Kenny Pickett went 15-30-1-1 for 222 yards. On the surface that look “OK.” Although Pickett made completed a few nice throws within tight windows, he didn’t look comfortable out there. Worse yet he didn’t improve as the game progressed. Grade: FSteelers, Report Card, grades,

Running Backs
Najee Harris had 43 yards on 10 carries. Jaylen Warren had 20 yards on 6, while adding 66 more through the air. The running backs didn’t have much room to run but made the best with what they had. Grade: C

Tight Ends
Pat Freiermuth caught one pass for 2 yards on one target. The other two tight ends were invisible. Grade: C-

Wide Receivers
George Pickens took it to the house on a 71 yard pass from Pickett. He also caught 3 other passes for a 4 of ten targets. Allen Robinson caught 2 passes while Calvin Austin, Gunner Olszewski and Myles Boykin each caught 1 pass. Pickett checked down early and often. Was that because guys weren’t open or he was just more comfortable close to home? Grade: C+

Offensive Line
The Cleveland Browns had 5 tackles for losses, 2 sacks and 9 quarterback hits. Worse yet, the line failed to move bodies when it counted the most, such as on the failed 2-point conversion effort. Deeply disappointing. Grade: F

Defensive Line
DeMarvin Leal got a sack, Montravius Adams forced a fumble, Keeanu Benton had two tackles while Armon Watts showed he belonged. Grade B

Linebackers
Don’t look now, but T.J. Watt and Alex Highsmith are tied as the Steelers number 2 scorers thus far this season. Both men authored All Pro worth performances as Highsmith won AFC Defensive Player of the week while Watt simply became the Pittsburgh Steelers all time sack leader. Cole Holcomb forced a fumble, Kwon Alexander and Elandon Roberts looked stout against the run. Grade: A

Secondary
Minkah Fitzpatrick tipped the pass that Highsmith intercepted and was one of the leading tacklers despite leaving early with an injury. Joey Porter Jr. had limited snaps, but defensed two passes just the same. Patrick Peterson batted away one pass. For the second straight week Levi Wallace came up short in run defense and it cost the Steelers. Again. That brings the grade down. Grade: B

Special Teams
Chris Boswell was perfect, hitting 52 and 50 yards – the Steelers need both. Calvin Austin had a punt return for 14 yards. Pressley Harvin banged off some really impressive punts and pinned the Browns down inside their 20 four times. Gunner Olszewski fielded a kick he should have let go out of bounds. Grade: B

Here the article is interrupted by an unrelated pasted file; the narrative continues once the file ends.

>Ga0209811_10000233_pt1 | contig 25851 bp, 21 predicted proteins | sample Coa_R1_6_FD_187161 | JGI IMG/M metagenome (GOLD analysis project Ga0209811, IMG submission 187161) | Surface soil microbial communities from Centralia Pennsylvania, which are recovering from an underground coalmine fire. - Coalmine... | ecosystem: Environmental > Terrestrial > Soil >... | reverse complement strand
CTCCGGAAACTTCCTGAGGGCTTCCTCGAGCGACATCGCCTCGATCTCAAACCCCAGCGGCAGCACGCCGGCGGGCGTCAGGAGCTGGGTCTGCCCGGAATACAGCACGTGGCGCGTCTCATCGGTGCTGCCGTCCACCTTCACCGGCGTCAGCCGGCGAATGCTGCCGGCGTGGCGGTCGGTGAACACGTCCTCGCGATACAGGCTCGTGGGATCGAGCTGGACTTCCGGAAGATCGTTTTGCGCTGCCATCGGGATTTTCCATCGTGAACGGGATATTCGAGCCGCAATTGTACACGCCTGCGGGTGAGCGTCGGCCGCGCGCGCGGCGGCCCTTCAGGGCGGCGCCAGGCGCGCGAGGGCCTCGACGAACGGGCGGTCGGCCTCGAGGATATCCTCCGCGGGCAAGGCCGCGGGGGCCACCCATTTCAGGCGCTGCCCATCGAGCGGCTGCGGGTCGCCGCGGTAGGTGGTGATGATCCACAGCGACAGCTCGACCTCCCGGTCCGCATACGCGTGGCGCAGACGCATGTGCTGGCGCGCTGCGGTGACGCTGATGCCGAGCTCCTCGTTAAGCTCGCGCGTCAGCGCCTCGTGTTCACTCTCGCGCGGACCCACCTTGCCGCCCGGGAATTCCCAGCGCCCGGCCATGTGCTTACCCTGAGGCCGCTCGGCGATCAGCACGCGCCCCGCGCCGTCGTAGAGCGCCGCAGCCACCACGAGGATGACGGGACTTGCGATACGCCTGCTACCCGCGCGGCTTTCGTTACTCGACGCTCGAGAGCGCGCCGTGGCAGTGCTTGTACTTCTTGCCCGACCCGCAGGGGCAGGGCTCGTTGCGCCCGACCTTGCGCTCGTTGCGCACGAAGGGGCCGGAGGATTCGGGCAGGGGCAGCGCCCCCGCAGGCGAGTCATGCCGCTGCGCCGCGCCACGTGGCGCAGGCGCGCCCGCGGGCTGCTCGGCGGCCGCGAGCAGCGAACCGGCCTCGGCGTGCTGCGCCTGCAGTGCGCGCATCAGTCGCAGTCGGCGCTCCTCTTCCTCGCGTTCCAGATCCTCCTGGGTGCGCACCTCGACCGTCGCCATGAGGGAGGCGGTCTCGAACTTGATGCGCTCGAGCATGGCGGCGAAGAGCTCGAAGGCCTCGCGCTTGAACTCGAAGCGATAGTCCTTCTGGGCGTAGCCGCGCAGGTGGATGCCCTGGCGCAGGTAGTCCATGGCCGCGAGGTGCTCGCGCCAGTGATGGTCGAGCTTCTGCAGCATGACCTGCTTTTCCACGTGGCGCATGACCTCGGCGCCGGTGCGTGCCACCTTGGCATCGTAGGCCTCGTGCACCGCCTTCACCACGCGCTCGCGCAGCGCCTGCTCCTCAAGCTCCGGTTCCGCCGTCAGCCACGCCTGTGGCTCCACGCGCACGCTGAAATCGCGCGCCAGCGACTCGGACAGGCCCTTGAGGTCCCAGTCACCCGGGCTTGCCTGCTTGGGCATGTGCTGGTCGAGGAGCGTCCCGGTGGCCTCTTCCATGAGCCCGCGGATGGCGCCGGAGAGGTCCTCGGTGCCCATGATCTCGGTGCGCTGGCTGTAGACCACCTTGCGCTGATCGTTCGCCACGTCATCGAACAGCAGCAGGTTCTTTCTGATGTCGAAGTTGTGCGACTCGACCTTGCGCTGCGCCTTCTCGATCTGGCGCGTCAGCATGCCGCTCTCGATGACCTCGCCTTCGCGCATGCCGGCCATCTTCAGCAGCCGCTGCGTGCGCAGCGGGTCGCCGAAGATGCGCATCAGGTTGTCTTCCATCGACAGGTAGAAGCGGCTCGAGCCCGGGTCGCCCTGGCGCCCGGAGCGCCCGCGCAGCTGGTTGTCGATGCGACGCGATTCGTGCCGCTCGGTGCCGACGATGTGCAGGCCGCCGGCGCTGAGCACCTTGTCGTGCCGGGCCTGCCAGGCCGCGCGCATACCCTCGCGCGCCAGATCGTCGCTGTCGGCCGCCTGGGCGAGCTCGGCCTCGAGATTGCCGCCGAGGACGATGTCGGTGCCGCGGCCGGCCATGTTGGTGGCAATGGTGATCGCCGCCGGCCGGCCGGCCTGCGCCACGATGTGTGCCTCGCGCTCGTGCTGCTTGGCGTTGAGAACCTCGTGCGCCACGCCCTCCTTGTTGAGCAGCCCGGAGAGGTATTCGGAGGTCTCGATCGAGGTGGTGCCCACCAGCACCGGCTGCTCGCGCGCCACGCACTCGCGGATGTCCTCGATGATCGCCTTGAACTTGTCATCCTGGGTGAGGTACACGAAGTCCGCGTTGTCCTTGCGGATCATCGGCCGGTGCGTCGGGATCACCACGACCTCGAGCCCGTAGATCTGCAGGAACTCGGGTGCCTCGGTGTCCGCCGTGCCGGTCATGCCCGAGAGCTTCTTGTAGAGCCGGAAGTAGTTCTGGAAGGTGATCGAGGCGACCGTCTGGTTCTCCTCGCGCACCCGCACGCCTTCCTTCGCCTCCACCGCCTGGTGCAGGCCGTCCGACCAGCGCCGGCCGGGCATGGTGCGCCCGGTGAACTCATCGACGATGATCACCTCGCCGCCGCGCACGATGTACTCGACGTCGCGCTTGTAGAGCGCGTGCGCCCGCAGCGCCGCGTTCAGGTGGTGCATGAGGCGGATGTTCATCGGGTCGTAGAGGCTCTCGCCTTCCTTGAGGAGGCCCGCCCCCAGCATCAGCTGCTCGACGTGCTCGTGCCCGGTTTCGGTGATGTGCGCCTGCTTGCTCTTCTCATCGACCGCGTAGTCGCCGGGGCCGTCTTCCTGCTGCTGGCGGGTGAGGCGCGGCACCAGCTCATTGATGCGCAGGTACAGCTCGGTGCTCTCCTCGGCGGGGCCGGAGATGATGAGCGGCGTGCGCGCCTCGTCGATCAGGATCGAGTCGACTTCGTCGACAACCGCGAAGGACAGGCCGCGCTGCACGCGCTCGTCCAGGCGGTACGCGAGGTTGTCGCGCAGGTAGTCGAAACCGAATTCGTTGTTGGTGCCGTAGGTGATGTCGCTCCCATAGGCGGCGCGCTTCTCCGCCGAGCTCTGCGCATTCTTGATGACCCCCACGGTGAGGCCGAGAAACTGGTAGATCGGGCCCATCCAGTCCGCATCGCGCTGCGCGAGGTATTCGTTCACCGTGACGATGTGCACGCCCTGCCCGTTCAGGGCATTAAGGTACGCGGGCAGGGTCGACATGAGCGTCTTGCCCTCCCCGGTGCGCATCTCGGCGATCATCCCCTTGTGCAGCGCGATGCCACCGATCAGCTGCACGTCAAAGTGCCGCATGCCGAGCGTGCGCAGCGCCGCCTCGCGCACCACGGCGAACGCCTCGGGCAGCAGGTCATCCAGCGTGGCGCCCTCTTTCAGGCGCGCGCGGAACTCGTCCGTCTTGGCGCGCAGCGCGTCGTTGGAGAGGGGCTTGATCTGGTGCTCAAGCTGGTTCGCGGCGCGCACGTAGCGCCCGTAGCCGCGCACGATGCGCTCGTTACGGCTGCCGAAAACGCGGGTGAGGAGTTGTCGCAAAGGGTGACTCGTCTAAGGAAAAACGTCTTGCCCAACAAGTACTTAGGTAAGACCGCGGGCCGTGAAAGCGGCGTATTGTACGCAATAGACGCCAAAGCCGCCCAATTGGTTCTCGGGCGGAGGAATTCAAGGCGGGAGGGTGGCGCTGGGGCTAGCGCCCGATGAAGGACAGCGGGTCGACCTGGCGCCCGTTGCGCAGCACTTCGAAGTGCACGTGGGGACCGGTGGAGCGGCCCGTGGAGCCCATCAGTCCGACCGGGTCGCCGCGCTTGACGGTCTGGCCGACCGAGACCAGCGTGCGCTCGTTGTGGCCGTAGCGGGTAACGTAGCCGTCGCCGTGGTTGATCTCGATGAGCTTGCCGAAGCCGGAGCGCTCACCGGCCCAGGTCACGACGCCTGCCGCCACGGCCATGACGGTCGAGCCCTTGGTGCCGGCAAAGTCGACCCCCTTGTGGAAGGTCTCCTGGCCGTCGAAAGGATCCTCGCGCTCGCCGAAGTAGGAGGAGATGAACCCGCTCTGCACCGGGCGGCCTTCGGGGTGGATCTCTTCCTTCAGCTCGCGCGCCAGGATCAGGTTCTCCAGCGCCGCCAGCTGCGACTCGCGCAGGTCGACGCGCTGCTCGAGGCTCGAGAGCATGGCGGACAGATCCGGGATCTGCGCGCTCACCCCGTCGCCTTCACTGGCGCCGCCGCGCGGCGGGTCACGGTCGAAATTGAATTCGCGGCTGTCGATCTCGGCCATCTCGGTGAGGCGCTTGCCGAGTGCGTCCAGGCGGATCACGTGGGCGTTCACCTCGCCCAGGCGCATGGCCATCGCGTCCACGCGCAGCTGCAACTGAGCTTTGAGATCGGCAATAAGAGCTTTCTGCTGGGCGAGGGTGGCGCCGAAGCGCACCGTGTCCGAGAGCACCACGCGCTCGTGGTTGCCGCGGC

Coaching
We will pull no punches here: Something is rotten in the State of Pennsylvania and the odor makes it clear that it is the Pittsburgh Steelers offense.

2 weeks into the season and the Steelers are once again charter members of the “One touchdown per game” club. In the second half of 2022, they would move the ball, control the clock but settle for field goals. Now they’re not even doing that, averaging 10 points per game.

When the Steelers don’t sputter out of the gate and put the onus on Pickett to convert third and longs, they play physical football and set up third and shorts only to watch plays implode at the snap.

Is it Matt Canada’s fault? Isaac Seumalo the next Ladarius Green? Did Pat Meyer create a mirage with the rest of the offensive line late last season? I don’t know.

  • But I do know this: Nothing is going right.

In contrast the Steelers defense rebounded against the Browns. No they unit was not perfect. And yes the story may have been very different had Nick Chubb not gotten hurt. But Teryl Austin’s unit proved itself of capable of making a big play when it counted.

The Steelers showed up against the Browns with fire. That’s not a surprise, but its also not a given as opening day disappointments can have a spiral effect. But Mike Tomlin’s team have a history of bouncing back from big losses, and they added to that against the Browns. Grade: C-

Larry Ogunjobi, Deshaun Watson, Steelers vs Browns

Larry Ogunjobi sacks Deshaun Watson. Photo Credit: Karl Roser, Steelers.com

Unsung Hero Award
With Cam Heyward out someone on the defensive line was going to need to step up. And they were going to need to do it early to prove to the Browns that Pittsburgh wasn’t going to be pushed around. This player did it, stepping up and sacking Deshaun Watson after Kenny Pickett’s gift wrapped interception. He later recovered his fumble and stopped him stone cold on another run – all in the first half. And for that Larry Ogunjobi wins the Unsung Hero Award for the win over the Browns.

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Defense Creates Its Own Destiny in Steelers 26-22 Win over Browns on MNF

It wasn’t pretty.

At times it was actually butt ugly.

It confirmed more doubts that it dispelled, at least on one side of the ball.

What the Steelers 26-22 win over the Cleveland Browns on Monday Night Football means for the rest of their season remains very much an open question.

But there’s one thing we do know now: Pittsburgh won because they prevailed in the game’s critical “Reality Football” football moments.

Alex Highsmith, Steelers vs Browns, Alex Highsmith interception

Alex Highsmith intercepts Deshaun Watson out of the gate. Photo Credit: Chaz Palla, Tribune Review

Stats Don’t Win Games, Players Do

“A Most betraying box score,” was the first headline I saw the morning after the game. It was in an email from The Athletic. And let’s agree: the stats don’t paint a pretty picture for Pittsburgh. Consider:

  • The Browns outgained the Steelers 411 to 258 yards
  • Cleveland logged 21 first downs to Pittsburgh’s 9
  • The men from the Mistake by the Lake dominated time of possession 35:28 to 24:32

And no, I won’t go to “So and So made their Fantasy Football owners happy BUT…” again, because it would be flat out wrong. That’s because Jerome Ford, Amari Cooper and Nick Chubb both delivered for their team in multiple key moments.